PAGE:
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Switches, Hubs, and Modems
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Switches

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Jay Chen
Occasional Visitor

Switches

I have some dumb questions. What is the function of a switch? Does switch require an IP address? Does fire wall require an IP address? I hope there is someone willing to waste his/her time to answer my dumb questions or instruct me to read certain books/articles/papers.
A beginner
10 REPLIES
Ron Kinner
Honored Contributor

Re: Switches

A switch is an improved hub. Normally they operate at full duplex mode which eliminates collisions on the link to the host. They can also drop any defective packets instead of forwarding them like a hub would. (Collisions generate lots of defective packets so even if the host can't support full duplex the connection is still better since it is not cluttered with defective packets.) Switches have learned lots of tricks over the years. Most of them can detect and stop loops using Spanning Tree Protocol (STP) and they can reduce the broadcast domain with Virtual LANs (VLANs).

In order to do most of their tricks switches need to be managed. While you can always manage them with a serial connection to something like Hyperterm the preferred way is to telnet or use an browser to access and manage them. In order to do that you need to assign an IP address. Most switches will happily operate without an IP address but to make it easier to manage you almost always want to add an IP address. A level 3 switch can switch between VLANs and usually does this by assigning an IP address to each VLAN.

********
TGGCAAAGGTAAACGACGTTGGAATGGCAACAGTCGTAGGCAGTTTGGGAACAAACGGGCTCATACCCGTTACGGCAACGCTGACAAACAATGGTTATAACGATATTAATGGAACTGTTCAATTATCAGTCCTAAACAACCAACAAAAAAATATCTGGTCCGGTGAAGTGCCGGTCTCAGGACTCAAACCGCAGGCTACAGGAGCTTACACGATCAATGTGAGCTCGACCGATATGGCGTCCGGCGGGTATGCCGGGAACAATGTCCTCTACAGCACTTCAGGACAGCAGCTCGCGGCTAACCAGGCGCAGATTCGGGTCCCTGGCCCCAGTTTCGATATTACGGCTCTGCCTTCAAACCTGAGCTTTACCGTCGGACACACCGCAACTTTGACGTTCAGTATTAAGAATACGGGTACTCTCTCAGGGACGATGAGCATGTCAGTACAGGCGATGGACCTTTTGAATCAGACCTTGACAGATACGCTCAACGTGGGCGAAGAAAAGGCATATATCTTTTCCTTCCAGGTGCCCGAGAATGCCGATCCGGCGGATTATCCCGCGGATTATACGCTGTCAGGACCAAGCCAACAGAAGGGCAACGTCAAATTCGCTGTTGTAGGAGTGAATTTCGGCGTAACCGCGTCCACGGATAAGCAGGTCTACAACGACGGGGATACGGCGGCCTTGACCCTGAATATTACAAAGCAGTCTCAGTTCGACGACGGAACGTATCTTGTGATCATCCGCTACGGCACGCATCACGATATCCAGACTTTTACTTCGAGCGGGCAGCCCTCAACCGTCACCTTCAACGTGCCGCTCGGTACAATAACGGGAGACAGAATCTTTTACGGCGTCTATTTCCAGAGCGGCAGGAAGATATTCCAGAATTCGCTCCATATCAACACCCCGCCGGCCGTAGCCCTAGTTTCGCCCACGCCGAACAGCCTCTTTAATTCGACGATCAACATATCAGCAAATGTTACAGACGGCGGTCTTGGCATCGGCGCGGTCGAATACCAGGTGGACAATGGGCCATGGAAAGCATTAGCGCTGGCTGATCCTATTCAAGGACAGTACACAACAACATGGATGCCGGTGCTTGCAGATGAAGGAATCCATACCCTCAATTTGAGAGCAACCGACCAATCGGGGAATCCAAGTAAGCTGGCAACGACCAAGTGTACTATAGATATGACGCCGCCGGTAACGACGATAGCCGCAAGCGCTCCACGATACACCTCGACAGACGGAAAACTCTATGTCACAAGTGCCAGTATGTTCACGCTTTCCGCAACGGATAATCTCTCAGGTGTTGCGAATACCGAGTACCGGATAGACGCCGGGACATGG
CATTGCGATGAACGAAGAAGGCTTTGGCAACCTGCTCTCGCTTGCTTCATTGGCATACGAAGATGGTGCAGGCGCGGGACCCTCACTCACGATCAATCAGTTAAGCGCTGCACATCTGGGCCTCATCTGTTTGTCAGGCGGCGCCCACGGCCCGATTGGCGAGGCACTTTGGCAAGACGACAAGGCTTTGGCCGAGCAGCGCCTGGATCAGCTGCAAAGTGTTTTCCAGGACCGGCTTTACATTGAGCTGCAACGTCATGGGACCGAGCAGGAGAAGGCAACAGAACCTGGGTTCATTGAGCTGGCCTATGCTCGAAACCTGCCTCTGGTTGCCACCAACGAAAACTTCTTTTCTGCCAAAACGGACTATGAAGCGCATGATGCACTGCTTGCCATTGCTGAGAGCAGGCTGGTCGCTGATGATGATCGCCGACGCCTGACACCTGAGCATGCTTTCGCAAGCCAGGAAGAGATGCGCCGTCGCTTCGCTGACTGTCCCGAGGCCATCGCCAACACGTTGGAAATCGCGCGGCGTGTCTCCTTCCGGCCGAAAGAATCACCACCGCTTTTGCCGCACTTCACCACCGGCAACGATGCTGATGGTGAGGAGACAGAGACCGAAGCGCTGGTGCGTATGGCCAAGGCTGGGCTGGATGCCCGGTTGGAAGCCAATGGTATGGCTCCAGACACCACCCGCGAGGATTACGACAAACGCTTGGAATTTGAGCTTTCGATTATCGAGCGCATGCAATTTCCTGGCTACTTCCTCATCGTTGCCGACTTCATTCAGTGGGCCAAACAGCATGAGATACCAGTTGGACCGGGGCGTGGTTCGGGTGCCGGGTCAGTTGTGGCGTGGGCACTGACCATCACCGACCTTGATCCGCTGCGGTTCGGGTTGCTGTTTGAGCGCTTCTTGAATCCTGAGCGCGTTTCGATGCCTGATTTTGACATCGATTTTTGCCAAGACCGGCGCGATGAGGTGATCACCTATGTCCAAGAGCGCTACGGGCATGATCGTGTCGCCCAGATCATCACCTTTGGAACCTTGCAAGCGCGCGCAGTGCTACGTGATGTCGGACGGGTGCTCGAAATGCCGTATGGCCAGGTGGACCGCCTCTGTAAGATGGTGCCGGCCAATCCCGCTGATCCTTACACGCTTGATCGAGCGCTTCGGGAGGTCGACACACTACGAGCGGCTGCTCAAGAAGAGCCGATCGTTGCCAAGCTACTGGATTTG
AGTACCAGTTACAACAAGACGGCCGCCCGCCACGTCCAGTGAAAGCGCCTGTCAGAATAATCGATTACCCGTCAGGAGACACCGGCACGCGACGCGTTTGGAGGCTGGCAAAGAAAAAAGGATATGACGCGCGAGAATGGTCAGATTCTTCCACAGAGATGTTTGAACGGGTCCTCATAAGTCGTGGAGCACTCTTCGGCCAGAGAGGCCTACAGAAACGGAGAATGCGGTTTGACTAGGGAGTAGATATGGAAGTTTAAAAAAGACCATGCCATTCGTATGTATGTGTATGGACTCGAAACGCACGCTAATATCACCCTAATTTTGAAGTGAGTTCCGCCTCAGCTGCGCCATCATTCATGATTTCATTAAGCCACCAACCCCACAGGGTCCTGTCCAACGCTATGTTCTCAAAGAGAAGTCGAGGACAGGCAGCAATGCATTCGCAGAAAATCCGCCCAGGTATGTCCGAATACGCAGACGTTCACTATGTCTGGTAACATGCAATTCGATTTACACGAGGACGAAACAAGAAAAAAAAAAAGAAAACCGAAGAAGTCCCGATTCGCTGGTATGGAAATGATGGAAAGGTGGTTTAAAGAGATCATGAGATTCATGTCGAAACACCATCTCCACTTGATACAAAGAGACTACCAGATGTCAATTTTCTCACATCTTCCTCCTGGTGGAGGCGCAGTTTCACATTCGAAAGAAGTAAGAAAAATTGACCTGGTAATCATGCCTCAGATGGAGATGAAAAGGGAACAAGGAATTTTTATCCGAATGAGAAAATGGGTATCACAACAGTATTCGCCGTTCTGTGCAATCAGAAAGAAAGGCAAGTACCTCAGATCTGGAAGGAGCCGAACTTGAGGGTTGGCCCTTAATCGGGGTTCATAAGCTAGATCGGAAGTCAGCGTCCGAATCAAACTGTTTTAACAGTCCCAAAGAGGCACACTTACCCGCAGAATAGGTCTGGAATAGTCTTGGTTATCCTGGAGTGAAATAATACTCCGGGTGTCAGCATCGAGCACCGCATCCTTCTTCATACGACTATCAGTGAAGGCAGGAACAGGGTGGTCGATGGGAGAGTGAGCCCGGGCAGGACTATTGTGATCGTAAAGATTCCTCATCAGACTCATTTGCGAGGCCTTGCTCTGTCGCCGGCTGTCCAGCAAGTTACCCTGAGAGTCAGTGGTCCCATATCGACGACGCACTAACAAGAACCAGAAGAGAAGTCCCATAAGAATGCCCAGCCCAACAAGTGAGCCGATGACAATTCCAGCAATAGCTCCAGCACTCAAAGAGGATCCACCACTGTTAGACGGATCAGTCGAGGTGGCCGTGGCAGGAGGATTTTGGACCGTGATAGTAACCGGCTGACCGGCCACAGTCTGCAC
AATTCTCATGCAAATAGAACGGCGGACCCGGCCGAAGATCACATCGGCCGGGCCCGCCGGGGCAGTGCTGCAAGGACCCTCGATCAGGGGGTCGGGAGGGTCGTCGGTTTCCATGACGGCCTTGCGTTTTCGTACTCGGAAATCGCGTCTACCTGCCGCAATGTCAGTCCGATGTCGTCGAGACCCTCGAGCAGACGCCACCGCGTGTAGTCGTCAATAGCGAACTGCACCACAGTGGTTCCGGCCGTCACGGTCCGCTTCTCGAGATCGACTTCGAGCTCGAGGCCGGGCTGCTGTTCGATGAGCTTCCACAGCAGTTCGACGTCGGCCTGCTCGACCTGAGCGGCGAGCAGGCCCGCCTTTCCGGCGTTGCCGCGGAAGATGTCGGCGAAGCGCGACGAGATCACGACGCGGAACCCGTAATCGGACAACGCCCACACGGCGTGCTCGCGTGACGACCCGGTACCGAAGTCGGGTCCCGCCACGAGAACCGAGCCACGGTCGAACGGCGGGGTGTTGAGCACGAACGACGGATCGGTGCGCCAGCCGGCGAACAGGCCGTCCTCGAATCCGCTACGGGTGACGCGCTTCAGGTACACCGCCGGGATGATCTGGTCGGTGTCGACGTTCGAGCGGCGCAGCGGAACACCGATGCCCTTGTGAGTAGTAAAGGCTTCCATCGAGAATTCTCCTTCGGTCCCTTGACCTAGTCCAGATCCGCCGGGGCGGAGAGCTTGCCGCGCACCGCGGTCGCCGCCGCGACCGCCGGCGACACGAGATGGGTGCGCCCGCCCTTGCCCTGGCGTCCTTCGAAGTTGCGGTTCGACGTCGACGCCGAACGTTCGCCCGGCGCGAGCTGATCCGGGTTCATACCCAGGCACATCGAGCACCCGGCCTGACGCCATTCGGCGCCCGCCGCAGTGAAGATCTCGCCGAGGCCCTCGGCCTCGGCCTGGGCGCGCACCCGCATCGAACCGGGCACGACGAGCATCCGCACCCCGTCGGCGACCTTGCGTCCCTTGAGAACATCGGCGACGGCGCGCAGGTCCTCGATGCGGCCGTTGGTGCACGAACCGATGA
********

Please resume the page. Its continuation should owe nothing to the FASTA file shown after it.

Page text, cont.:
http://www.lantronix.com/learning/tutorials/switching.html

Firewalls usually need at least 2 IP addresses. One for the outside world to see and one for the inside protected world to use. The purpose of a firewall is to control what passes from the outside to the inside (and vice versa).

http://www.taoshosting.com/firewall/fwslide05.html

Ron
Jay Chen
Occasional Visitor

Re: Switches

Ron,

Thanks for taking time to answer my dumb questions. To be truthful, my knowledge is not sufficient to understand all your answers. I am working on it. I bought some books and read them.


I am going to set up network in my office. Before, I start it I like to understand how it works. I may have more questions.

Thanks again.
A beginner
Ron Kinner
Honored Contributor
Solution

Re: Switches

http://www.hardwarecentral.com/hardwarecentral/tutorials/158/1/

might be a good place to start.